Is your small business at risk? Learn about VPN vulnerabilities
As a small business owner, you should be aware of growing risks related to VPN vulnerabilities. Although VPNs can be very useful to companies that allow employees to work remotely, business owners should stay protected by making sure they understand risks that have been on the rise since late 2019.
What is a VPN?
A VPN, or virtual private network, is commonly used to allow remote workers that are outside the corporate network to securely access corporate services from home or while travelling.
If you use a system like Citrix, Fortinet, Palo Alto, or Pulse Secure for employees working remotely, you should be alert to cyber attacks related to these VPNs.
What makes VPNs susceptible to attacks?
Since a VPN uses a public network to access a private one, they are more challenging to secure than an in-house network.
Here’s why VPNs are common targets for attacks:
- VPN devices are internet facing, which makes it easy for attackers to scan the internet for their vulnerabilities.
- VPN vulnerabilities give attackers remote access to a network without login credentials. In all cases, attackers can then run their own code to access internal systems, exfiltrate data, install ransomware (see Travelex below), and/or wipe devices (see Bapco below).
- Research has found that as of January 3, 2020, there were 3,825 unpatched Pulse Secure VPN servers. Of those, 30% of them were in the U.S. (1,148).
To avoid VPN vulnerabilities, make sure that your servers are ‘patched’. ‘Patching’, by technical definition, is a software or firmware add-on that’s designed to fix bugs and security vulnerabilities. It’s these vulnerabilities that a hacker is searching for as a way into a server.
Proper patching protocols will help you avoid vulnerabilities.
Attacks in the news
One major company that has been publicly disclosed as a victim of this type of attack is Travelex. Travelex was hit with the Sodinokibi ransomware on New Year’s Eve after attackers were able to exploit their Pulse Secure VPN server. Travelex had been warned of the vulnerability as far back as September 2019. Two weeks after the attack, some systems were still offline.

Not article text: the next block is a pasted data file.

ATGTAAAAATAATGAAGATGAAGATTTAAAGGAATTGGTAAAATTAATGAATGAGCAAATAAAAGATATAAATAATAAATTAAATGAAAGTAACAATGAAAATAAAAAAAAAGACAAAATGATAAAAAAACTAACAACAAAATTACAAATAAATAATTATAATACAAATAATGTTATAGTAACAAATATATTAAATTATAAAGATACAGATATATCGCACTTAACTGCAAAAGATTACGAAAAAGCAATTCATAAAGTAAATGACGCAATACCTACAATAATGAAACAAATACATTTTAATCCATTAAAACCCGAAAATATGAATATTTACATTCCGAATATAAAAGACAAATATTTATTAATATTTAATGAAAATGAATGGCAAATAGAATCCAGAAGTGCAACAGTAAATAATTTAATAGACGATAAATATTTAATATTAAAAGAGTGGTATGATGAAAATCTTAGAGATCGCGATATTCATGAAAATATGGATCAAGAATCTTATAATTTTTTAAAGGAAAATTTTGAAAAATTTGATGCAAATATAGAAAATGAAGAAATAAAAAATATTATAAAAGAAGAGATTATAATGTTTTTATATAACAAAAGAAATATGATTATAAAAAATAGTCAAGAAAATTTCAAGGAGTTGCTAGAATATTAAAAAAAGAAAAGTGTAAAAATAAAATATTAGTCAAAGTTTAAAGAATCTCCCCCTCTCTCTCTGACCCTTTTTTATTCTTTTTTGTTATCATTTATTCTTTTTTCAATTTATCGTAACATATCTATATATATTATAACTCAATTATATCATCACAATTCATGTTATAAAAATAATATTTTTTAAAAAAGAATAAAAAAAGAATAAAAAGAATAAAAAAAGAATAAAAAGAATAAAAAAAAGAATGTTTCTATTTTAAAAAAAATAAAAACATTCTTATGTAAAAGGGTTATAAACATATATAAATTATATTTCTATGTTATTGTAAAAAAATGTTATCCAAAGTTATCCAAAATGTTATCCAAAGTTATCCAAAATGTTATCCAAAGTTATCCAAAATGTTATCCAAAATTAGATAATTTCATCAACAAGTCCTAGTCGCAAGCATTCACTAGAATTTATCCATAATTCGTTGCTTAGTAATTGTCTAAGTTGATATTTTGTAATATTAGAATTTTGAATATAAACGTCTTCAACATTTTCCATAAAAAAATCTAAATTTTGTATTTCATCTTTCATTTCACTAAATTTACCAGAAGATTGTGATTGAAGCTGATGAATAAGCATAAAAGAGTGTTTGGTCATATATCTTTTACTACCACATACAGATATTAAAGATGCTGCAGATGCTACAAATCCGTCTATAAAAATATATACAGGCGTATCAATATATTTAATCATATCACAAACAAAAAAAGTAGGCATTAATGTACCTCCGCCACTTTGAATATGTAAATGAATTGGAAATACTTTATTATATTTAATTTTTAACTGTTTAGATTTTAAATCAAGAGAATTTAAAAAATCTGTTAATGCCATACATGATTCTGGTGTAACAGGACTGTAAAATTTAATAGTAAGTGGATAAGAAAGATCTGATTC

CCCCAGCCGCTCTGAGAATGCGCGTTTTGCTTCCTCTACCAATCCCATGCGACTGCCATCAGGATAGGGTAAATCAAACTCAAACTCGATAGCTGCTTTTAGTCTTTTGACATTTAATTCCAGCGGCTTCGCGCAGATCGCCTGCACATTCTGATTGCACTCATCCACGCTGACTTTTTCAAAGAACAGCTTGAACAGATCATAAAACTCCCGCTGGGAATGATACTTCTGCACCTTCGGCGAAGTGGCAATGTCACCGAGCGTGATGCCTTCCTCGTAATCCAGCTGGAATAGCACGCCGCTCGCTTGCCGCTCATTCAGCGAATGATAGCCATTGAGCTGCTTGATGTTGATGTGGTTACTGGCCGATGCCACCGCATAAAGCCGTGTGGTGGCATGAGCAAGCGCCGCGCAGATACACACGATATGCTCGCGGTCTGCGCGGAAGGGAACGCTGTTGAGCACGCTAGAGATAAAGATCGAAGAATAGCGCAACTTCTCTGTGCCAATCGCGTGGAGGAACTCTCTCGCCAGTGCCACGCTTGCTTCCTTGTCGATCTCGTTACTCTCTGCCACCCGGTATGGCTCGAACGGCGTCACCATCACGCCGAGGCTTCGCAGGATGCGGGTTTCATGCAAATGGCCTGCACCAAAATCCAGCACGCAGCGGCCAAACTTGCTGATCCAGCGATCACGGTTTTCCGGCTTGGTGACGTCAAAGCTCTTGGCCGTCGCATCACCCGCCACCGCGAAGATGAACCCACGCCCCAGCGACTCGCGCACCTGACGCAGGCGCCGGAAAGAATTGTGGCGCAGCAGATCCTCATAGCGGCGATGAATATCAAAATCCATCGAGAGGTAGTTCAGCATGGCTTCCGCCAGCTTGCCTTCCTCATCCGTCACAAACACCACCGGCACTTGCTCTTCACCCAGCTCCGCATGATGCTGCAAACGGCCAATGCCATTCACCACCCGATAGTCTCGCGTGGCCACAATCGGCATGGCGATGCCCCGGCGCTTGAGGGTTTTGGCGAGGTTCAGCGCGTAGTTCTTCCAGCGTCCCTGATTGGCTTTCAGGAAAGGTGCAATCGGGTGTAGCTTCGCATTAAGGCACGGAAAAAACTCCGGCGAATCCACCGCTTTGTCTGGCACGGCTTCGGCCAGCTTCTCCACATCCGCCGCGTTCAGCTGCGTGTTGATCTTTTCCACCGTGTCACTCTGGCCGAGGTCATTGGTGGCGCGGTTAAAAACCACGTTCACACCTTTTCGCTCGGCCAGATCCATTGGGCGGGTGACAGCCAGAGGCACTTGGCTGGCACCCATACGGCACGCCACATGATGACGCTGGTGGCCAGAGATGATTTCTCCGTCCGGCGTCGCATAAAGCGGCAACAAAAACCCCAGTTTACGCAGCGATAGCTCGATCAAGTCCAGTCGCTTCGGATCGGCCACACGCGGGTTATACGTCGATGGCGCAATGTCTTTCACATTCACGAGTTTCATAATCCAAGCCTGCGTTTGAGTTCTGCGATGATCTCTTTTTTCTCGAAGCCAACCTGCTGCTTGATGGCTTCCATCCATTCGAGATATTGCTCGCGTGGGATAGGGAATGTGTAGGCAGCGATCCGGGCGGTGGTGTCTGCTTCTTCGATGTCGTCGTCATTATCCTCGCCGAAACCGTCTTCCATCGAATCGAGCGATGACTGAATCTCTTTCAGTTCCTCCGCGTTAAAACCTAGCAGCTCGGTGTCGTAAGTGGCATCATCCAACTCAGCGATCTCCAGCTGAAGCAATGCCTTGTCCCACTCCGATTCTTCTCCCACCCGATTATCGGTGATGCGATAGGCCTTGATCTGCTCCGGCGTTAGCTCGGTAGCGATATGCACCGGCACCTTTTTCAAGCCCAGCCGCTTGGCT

The result of attack was that Travelex systems were offline for over two weeks causing widespread business interruption and loss of revenue.
In a similar situation, Iranian state-sponsored hackers allegedly deployed a new strain of data-wiping malware on the network of Bapco, Bahrain's national oil company. This ZDnet article suggests that the attackers got in via a Fortinet VPN vulnerability.
The outcome here was that the attacker got into an admin account and wiped many of the company’s servers clean, even deleting data. If Bapco hadn’t had the proper back-ups in place, they would have lost the data permanently.
How to protect your business from VPN vulnerabilities
- If you use a VPN service, it is crucial that you stay up-to-date on the latest security patches and install them asap. Further information on major vendors can be found in these links: Pulse Secure, Fortinet, Palo Alto and Citrix. You should also remain on high-alert and look for signs of compromise within your network.
- If you run any of these services and your servers have not yet been patched, take them down to avoid being detected by internet scans.
- If you experience an attack, you should reset the authentication credentials of the affected VPNs.
For more information about how to protect your business from cyber threats, check out our cyber security insurance for small businesses.